Hi to all Smith DNA Project members
As you know, FamilyTreeDNA rolled out their new haplotree about two weeks ago. One of the main things that is changing is that the longer haplogroups have gone away in favor of shortened haplogroups that represent the terminal SNP someone is either predicted or confirmed to be. Here is a good discussion of this from Your Genetic Genealogist. FTDNA is not quite finished putting up all the shortened haplogroups but if you have one, you will see it when you login to FamilyTreeDNA, and look at the right hand side of the page for the *badge* that shows your haplogroup. Also, when FTDNA finishes updating the YDNA classic charts, you will be able to see your new haplogroup there as well-Here is a link to the Smith Official DNA Project Classic Haplogroup Chart. Click on the badge to see your Y-tree. You can follow, from the top, the *branches* of the tree that lead you to your particular SNP, then look at the right hand side of the tree for the *terminal* SNP. Here is a picture example of someone who has a confirmed haplogroup. And here is one with a predicted, rather than confirmed haplogroup
FamilyTreeDNA hosted a webinar discussing all the details of the new haplotree on May 25, 2014. You can find the webinar listed here (go back to the month of May) and watch it. Other webinars such as a discussion of MyOrigins are also posted there for your viewing.
What does this actually mean for you? First, your haplogroup numbers have changed, and may be different even from a close relative if he has done a custom SNP and you have not. This should be quite useful for looking at others in the same grouping to determine which SNP you might want to compare with someone on. For YDNA, your STR markers are still what is being compared, within your haplogroup. What you will see on the custom reports on the Smith DNA project site, for all who have tested YDNA, is your new haplogroup. We will be updating the haplogroups over time based on the YDNA classic chart. With over 2000 people in the project, and especially since FTDNA has not completed updating all the haplogroups, we believe it will be more efficient to update the new haplogroup from the report. If you would like to add your haplogroup before we get to it, we invite you to login to the Smith site, and directly edit your haplogroup via your profile. (As a side note, we would like every member who has not yet registered on the Smith site that wants to be able to edit his or her tree to do so. The link to register is here That way, if you see errors, omissions, want to add additional children or challenge information, you will be able to add and edit directly on your branch of the collaborative tree)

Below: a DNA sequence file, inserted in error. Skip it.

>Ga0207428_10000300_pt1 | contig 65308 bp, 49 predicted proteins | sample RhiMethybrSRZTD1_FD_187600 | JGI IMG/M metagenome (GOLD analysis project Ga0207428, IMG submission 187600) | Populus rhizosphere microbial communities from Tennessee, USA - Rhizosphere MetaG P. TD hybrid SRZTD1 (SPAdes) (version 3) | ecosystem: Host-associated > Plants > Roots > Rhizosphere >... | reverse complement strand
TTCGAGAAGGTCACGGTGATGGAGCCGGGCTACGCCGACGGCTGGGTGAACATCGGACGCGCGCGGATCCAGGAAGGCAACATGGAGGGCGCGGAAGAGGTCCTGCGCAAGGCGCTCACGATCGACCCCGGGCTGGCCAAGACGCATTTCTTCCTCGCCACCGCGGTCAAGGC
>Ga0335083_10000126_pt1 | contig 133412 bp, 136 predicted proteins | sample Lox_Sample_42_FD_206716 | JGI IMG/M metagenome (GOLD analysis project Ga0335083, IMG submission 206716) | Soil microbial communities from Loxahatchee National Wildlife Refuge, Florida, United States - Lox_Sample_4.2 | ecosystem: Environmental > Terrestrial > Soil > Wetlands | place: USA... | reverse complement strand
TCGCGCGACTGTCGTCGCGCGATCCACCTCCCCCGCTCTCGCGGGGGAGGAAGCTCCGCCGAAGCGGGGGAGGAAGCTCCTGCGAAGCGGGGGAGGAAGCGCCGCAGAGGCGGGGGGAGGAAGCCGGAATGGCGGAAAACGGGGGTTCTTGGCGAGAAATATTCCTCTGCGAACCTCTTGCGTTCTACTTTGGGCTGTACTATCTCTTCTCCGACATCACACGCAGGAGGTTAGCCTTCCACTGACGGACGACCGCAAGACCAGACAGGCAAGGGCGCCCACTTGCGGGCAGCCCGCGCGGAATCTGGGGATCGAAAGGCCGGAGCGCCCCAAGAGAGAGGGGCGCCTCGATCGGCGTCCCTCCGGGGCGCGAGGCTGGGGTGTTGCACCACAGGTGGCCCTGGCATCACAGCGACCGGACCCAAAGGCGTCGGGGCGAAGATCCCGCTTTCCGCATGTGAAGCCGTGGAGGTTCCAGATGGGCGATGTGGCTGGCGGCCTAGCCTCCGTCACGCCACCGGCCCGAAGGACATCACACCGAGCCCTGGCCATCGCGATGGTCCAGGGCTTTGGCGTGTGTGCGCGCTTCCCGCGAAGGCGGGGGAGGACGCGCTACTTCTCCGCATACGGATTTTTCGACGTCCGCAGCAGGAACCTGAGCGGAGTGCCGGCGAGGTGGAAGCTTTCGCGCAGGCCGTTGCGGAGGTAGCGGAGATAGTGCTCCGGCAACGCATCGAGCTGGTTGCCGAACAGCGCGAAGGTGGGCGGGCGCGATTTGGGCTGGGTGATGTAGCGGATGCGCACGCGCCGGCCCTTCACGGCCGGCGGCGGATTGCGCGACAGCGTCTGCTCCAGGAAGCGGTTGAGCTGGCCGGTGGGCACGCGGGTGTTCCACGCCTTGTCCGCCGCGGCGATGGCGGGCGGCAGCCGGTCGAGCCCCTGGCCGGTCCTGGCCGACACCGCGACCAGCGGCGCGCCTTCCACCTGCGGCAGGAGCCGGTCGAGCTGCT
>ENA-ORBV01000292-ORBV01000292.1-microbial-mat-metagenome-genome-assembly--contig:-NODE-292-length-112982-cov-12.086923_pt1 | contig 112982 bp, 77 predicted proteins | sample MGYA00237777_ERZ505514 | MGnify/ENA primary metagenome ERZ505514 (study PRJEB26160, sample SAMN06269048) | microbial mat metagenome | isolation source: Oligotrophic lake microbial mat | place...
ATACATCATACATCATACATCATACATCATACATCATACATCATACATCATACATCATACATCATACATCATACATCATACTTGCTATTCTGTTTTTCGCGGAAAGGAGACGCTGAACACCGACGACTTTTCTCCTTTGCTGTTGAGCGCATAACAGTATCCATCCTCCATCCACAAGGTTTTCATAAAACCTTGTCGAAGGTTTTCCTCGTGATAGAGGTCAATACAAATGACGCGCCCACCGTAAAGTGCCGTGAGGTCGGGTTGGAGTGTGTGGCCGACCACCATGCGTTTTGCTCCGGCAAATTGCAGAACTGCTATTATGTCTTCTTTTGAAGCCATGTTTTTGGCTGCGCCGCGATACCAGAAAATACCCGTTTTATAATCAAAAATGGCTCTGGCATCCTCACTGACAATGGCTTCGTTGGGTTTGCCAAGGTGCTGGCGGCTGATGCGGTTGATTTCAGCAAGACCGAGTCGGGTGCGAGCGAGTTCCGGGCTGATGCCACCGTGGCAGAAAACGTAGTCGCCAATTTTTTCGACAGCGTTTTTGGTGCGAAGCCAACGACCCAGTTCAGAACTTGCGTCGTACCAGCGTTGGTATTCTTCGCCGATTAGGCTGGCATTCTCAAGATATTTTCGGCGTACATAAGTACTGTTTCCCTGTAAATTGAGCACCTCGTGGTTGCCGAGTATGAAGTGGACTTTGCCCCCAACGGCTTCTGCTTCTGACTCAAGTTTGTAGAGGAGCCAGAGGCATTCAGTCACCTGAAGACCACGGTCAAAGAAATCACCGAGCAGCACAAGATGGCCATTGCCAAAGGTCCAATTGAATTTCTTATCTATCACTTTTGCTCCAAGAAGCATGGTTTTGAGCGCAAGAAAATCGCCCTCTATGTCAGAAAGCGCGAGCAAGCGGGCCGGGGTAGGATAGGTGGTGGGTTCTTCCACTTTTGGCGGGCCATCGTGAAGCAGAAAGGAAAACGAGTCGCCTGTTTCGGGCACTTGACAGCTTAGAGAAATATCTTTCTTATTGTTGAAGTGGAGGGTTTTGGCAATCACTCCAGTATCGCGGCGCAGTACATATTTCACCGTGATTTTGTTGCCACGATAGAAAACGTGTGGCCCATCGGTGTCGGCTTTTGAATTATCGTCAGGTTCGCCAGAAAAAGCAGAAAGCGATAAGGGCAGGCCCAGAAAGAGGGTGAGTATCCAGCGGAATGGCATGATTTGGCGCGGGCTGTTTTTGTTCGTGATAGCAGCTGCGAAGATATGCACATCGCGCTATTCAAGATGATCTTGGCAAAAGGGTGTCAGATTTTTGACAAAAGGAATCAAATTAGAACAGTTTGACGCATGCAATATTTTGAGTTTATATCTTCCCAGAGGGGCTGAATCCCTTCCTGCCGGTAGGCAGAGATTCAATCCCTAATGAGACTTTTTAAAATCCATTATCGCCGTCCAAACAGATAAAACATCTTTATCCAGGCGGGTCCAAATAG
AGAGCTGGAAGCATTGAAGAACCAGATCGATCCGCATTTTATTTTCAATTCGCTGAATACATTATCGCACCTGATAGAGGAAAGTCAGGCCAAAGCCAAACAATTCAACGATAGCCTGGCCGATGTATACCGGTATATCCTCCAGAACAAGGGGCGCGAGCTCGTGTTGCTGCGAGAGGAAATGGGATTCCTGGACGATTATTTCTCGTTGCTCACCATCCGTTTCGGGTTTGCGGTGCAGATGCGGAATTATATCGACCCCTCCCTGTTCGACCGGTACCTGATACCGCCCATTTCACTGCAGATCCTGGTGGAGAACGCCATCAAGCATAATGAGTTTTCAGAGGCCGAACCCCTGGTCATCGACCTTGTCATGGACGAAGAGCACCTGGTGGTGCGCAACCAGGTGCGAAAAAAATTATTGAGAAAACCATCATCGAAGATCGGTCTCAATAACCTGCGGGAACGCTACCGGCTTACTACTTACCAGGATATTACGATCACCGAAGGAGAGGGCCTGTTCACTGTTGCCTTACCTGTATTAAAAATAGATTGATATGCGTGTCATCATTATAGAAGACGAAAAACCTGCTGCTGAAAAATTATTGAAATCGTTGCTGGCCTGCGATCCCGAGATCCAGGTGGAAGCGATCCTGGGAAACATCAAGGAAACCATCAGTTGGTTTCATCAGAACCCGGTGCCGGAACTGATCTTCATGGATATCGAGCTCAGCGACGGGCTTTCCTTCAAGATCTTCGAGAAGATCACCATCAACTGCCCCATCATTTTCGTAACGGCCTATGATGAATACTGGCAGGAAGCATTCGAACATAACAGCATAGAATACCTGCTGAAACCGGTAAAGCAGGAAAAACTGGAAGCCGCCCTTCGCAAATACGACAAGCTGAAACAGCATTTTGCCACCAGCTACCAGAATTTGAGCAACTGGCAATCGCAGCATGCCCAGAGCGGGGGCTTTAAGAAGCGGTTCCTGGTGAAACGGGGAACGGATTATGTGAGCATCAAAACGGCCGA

Second, we are changing the group numbers on the Smith DNA project. As you know, our convention for groupings has been GRP-HAPLO-#. So, if you were an R1b1a2 haplogroup and you matched with at least one other person in a group, you were in a group called GRP-R1b-1. The numbers on the end are sequential and have no other significance. There are over 200 matched groupings in the Smith DNA project, with over 870 kits that match with at least one other to form a group. It no longer made sense to name the groups by what is now a defunct haplogroup naming scheme, but we still like the fact that you can immediately tell by the group number what main haplogroup is represented, so we have updated the group conventions. Here is the short list of groupings. You can click on the group number to see the kits that match within a given group. The new group numbers represent the upstream haplogroup that all in that group share regardless of which SNPs might have been or be done downstream. So, you will be grouped by the upstream haplogroup you all have in common but the group reports will show the individual haplogroup which represents your terminal SNP. We appreciate your patience as we make these changes, if you see something that looks erroneous, don’t hesitate to let us know, but please wait till next week since we’re still making some changes this week.
As always, we will be putting out additional information on the Smith DNA project blog, including screen captures of how to read the trees, and other useful information for comparing, so check back at the blog often. And if you have ANY questions, please send a message to email@example.com and Marie, Deb, Ginny, Eric, and David will be happy to help
Have a great day!
Marie, Deb, Ginny, Eric and David
Smith Official DNA Project at FamilyTreeDNA
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